The Oregon Proficiency Project is an outcome of E3's policy work over the past several years, which has included producing seven white papers that point to specific governance, curriculum, data, budget, and delivery system transformations that have the power to significantly improve the quality and productivity of public education in Oregon.
Phase 1 – 2009/2010
Phase 1 of the Oregon Proficiency Project began in May 2009 and encompassed the 2009-10 school year. Conducted by the Oregon Business Council (OBC) and E3 and funded by the Bill & Melinda Gates Foundation, the project addressed two key challenges – what is proficiency-based education and how do we get more of it? The work was composed of 1) intensive technical support in two pilot sites (Woodburn’s Academy of International Studies (AIS) and Beaverton’s Health and Science School (HS2), provided by the Center for Educational Leadership (CEL) at the University of Washington, 2) field research with a number of early practitioners in Oregon and 3) policy discussions with education leaders.
Key conclusions of Phase 1 of the project were:
1. effective instruction appears to be a vital missing link;
2. proficiency-based education heightens teaching effectiveness;
3. it has well defined attributes; it has potential to elevate public education performance; and
4. It is scalable.
Documents posted on the CEL web site, (under Services, Oregon Proficiency Project), contain detailed information about the work that was done – structures, processes, outcomes and tools. These are posted in the belief that they will be helpful to practitioners.
Phase 2 – 2010/11
OBC/E3 carried out three primary activities in Phase 2 during the 2010/11 school year in order to capitalize on Oregon’s policy environment, continue the networks and tools built during Phase I, and serve as a bridge to larger scale implementation beyond 2011. The practitioner networks focused on exploring how to develop expertise among instructional leaders to build capacity in their schools as instructional coaches of other teachers or as principals or district leaders responsible for secondary administrators’ development.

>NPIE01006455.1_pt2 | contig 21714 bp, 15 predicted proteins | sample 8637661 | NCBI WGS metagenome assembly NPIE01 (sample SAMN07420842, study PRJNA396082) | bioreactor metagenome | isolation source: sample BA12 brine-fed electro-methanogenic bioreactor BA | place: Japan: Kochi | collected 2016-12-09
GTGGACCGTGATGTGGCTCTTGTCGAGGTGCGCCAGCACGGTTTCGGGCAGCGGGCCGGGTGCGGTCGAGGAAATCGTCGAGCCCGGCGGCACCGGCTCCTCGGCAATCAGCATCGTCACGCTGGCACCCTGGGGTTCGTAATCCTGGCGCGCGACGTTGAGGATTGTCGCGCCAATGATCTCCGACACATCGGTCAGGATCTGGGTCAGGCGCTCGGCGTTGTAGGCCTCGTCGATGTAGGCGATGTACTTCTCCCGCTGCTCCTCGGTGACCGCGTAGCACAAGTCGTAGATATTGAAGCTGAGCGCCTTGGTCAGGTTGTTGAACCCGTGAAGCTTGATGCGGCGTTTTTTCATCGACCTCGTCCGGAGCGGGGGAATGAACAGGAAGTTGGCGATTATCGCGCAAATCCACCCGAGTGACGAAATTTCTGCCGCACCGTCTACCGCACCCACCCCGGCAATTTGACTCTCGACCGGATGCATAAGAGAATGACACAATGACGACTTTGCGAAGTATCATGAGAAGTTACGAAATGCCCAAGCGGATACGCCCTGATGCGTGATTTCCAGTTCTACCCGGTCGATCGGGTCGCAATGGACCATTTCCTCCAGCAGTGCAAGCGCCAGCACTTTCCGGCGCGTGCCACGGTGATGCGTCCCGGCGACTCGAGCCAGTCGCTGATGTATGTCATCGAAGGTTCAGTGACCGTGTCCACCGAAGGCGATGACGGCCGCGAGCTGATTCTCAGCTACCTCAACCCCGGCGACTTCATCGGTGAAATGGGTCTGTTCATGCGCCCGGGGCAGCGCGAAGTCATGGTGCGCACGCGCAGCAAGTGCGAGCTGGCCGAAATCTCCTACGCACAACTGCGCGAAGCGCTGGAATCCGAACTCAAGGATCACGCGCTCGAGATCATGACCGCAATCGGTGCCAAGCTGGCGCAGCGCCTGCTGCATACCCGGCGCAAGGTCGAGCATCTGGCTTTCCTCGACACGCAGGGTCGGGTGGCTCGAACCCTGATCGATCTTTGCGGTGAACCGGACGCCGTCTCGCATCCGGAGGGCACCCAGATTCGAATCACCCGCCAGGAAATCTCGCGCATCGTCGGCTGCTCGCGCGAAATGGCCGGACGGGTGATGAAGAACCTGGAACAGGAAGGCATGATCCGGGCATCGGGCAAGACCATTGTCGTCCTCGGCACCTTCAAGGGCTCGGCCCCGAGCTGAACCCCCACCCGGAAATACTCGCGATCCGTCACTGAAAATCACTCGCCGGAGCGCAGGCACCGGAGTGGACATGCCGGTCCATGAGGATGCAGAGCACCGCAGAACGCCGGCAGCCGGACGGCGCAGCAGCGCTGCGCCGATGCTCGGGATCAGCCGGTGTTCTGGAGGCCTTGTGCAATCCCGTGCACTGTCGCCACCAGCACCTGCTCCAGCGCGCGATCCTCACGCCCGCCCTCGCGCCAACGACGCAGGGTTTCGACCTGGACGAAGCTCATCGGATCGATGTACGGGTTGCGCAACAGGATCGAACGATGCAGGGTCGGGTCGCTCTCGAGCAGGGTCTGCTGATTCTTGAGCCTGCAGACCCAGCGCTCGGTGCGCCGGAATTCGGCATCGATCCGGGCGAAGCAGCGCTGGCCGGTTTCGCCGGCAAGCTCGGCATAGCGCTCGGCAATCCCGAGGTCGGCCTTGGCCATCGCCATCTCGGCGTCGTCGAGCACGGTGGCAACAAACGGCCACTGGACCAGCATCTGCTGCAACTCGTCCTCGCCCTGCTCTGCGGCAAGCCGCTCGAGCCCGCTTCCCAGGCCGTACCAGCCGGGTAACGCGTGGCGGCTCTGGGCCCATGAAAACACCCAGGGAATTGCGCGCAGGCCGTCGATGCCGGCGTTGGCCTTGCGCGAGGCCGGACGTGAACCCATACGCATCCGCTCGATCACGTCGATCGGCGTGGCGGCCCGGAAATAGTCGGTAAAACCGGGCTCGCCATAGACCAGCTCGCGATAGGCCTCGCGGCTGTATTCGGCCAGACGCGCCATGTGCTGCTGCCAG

1. Continued to develop the model of applying expertise in an embedded coaching approach. Proficiency-based education sites in three districts, the Academy for International Studies (AIS) in Woodburn District, Hillsboro High School and Century High School in Hillsboro School District, and Sunset High School in Beaverton District received site based support from the Center for Educational Leadership (CEL) at University of Washington in teaching and/or instructional leadership. All schools participated, additionally, in the instructional leadership network and/or the teacher leader network.
2. Formed and convened networks to make and assess progress toward the development and improvement of proficiency practices and support elements. High School principals and district leaders, including several from large, comprehensive high schools, formed a network and received professional development from CEL to develop skills to lead and manage the building of capacity in proficiency-based teaching and learning. In addition, teacher leaders from schools in the administrators’ network received CEL support to develop content, methods, tools and processes to implement proficiency-based teaching and learning and improve effectiveness of teachers in their schools, focusing on math and language arts.
3. Continued to expand the role of the Phase I Practitioner and Policy Panel. The Panel followed the progression of strategies and tactics pursued during Phase I:
Problem Statement --> Theory of Action --> Practice & Tools --> Policies & Systems --> Scale Implementation
Phase 3 – 2010/11
Currently the Oregon Proficiency Project is carrying out an interim phase. The goals in this phase are: 1) to conduct research with practitioners of proficiency-based education in order to explore the barriers to taking the practices to scale in schools, districts and the state; 2) to develop recommendations for removing those obstacles and/or identify incentives which can accelerate implementation; and 3) to continue the momentum established during Phase 1 and 2 with the networks of practitioners by convening them for targeted professional development opportunities provided by the Center for Educational Leadership at University of Washington. The project team will also continue to explore funding sources for the next major phase of scaling proficiency-based education in Oregon.